Employment impacts of upstream oil and gas investment in the United States

Mark Agerton, Peter R. Hartley, Kenneth B. Medlock, Ted Temzelides

Research output: Contribution to journalArticlepeer-review

37 Citations (Scopus)

Abstract

We use dynamic panel methods at the state level to understand how the increase in exploration and production of oil and natural gas since the mid-2000s has impacted employment. We find robust statistical support for the hypothesis that changes in drilling do, in fact, have an economically meaningful and positive impact on employment. The strongest impact is contemporaneous, though months later in the year also experience statistically and economically meaningful growth. Once dynamic effects are accounted for, we estimate that an additional rig count results in the creation of 31 jobs immediately and 315 jobs in the long run. Robustness checks suggest that these multipliers could be even bigger. Our results imply that the national impact of upstream investment remains small, perhaps due to the sector's small size and inter-state migration.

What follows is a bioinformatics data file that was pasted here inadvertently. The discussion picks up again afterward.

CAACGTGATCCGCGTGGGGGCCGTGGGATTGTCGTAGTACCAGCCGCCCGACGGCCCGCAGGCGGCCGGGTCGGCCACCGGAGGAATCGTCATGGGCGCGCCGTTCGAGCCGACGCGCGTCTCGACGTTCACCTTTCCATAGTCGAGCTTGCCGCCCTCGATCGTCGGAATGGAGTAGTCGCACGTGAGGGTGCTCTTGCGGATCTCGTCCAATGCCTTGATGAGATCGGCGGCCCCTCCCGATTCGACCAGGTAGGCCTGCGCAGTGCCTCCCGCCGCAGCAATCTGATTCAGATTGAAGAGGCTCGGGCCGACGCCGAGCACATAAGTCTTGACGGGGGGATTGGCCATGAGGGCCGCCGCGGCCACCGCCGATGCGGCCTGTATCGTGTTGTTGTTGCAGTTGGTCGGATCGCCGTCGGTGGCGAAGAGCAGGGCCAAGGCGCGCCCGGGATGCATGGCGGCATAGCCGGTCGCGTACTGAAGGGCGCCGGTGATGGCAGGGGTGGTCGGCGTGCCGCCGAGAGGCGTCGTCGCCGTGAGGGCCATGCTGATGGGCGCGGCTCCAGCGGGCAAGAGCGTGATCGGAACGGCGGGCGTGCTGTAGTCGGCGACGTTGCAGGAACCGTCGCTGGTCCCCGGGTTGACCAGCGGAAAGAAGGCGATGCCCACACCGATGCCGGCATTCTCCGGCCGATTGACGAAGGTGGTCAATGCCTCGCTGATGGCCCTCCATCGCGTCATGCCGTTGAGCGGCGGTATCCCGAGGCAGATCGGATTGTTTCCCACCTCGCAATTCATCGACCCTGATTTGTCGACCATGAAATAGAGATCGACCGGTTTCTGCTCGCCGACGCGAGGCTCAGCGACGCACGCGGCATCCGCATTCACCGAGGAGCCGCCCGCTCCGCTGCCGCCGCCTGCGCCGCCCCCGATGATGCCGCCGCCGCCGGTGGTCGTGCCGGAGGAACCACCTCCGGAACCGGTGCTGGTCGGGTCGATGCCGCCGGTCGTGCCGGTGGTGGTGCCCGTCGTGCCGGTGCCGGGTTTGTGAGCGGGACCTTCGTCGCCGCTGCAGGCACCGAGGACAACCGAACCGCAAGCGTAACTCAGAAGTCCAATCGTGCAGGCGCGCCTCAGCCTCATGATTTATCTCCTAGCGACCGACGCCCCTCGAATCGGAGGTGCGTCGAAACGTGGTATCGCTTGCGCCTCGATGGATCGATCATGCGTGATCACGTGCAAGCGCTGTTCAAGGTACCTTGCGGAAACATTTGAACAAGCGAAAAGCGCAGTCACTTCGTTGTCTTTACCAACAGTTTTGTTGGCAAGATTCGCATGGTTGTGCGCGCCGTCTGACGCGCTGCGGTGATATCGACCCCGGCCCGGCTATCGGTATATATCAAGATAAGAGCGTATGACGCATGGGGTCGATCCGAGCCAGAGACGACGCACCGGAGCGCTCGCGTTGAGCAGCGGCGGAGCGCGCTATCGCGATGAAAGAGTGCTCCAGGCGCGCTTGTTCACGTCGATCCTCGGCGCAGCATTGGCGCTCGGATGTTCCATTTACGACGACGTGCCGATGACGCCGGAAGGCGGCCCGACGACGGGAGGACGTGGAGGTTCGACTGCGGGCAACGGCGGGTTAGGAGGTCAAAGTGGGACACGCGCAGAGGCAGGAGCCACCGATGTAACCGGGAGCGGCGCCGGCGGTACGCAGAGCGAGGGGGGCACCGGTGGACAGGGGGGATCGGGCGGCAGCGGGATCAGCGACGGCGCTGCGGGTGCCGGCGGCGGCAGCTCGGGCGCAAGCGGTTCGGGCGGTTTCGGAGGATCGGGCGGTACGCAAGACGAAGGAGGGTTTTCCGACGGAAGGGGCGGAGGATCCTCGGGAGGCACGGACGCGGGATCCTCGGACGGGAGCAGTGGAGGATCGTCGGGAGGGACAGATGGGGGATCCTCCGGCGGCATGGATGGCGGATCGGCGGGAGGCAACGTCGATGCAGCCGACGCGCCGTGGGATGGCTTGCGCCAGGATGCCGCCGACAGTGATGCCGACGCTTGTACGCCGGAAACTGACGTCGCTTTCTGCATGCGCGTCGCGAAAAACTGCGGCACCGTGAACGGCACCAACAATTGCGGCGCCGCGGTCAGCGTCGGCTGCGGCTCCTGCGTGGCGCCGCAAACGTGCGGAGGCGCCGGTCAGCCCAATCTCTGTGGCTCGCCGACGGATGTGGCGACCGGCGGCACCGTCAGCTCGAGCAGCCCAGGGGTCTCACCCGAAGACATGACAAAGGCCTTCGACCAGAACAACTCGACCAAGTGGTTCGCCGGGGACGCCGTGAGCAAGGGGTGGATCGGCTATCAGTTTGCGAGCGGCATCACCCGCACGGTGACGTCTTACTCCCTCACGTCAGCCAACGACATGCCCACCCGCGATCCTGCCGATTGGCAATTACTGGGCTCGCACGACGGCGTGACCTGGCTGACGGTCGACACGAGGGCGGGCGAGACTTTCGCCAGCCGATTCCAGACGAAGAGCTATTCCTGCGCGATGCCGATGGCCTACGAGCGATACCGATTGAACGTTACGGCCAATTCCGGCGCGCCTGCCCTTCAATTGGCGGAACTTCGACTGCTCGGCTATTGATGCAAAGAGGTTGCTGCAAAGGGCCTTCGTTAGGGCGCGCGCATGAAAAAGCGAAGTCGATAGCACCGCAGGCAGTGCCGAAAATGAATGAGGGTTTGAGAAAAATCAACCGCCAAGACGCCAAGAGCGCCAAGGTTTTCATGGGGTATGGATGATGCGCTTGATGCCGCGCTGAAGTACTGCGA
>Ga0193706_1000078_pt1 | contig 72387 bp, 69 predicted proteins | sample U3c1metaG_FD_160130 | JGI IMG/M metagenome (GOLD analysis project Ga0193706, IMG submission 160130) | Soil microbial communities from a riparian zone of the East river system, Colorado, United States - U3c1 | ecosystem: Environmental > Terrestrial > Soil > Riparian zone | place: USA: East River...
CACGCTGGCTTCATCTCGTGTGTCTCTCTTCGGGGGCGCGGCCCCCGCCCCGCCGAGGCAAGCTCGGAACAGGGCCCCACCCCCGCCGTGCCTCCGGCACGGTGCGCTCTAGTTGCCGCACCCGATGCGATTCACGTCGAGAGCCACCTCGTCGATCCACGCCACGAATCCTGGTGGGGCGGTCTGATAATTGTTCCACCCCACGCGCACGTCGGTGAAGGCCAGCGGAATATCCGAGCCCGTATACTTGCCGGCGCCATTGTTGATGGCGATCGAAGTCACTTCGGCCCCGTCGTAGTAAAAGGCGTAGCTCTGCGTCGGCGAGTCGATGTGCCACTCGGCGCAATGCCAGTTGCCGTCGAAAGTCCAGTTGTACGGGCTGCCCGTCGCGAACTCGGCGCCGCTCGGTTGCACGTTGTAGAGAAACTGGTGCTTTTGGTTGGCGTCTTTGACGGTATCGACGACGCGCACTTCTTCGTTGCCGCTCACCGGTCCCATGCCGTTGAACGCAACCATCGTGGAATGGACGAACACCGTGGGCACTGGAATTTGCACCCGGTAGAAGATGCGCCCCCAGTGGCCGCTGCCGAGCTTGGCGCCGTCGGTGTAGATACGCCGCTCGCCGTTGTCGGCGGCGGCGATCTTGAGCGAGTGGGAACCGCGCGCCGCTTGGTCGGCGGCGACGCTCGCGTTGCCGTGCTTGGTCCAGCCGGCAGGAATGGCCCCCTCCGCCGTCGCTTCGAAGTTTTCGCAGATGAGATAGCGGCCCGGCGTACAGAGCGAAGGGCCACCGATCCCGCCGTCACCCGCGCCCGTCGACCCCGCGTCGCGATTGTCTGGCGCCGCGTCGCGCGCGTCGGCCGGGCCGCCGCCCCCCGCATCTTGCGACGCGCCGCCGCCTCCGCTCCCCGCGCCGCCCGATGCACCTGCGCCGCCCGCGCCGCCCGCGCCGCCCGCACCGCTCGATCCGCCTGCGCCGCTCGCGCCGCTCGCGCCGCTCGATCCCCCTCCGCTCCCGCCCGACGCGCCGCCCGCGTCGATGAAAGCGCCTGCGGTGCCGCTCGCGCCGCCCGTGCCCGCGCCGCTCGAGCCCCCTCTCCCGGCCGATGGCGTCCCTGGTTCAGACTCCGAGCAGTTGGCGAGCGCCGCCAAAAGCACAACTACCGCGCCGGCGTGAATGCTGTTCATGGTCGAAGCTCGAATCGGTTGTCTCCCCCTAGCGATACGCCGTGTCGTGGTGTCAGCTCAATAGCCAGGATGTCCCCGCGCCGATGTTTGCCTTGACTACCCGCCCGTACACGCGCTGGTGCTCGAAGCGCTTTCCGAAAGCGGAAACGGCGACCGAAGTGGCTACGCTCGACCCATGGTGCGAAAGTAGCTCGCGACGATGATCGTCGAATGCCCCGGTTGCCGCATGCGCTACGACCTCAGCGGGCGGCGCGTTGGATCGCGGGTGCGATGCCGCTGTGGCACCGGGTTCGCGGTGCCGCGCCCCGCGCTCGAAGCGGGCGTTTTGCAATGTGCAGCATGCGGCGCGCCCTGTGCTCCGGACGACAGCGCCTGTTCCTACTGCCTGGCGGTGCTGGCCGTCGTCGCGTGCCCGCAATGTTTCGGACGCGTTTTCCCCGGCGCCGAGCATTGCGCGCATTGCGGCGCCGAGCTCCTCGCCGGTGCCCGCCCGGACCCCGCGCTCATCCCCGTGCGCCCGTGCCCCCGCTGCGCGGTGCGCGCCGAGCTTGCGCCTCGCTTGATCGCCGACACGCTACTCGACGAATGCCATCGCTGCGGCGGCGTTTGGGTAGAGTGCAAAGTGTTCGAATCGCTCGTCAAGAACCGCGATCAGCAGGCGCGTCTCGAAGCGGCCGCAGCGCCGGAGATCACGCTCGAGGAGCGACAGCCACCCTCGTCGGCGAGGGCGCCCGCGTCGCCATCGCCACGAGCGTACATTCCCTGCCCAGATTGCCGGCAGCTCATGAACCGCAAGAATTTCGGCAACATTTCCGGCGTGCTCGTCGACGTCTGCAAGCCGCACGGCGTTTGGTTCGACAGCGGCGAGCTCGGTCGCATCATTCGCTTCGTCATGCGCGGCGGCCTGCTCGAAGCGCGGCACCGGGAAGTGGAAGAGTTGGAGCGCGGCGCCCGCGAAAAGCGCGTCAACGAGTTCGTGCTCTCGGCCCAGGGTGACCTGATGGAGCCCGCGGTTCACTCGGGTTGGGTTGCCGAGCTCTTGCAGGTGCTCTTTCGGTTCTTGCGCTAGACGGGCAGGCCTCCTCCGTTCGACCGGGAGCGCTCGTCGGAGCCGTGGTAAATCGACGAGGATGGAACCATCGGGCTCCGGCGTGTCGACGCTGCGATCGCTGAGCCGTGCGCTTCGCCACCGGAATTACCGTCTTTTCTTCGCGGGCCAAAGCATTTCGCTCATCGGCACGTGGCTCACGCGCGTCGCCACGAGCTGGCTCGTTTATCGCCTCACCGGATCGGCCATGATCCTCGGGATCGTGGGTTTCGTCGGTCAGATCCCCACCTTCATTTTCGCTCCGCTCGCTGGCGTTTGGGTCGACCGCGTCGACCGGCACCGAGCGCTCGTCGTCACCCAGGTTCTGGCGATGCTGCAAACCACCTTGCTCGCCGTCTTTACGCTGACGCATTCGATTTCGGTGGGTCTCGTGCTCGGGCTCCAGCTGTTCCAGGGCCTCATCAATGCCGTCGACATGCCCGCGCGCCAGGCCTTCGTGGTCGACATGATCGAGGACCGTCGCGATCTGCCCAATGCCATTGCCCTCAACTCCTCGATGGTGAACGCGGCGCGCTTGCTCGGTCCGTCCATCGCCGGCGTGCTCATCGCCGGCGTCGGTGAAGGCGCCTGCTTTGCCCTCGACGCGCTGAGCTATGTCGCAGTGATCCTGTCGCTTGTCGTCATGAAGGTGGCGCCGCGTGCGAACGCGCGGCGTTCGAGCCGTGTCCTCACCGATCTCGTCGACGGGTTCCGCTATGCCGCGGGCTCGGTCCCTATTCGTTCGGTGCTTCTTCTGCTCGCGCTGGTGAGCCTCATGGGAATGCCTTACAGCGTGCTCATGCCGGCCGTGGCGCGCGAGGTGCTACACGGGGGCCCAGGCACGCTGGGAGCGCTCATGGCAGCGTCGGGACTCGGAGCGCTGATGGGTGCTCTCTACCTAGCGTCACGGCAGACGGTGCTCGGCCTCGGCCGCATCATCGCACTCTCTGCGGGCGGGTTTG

Original languageEnglish
Pages (from-to)171-180
Number of pages10
JournalEnergy Economics
Volume62
DOIs
Publication statusPublished - 1 Feb 2017

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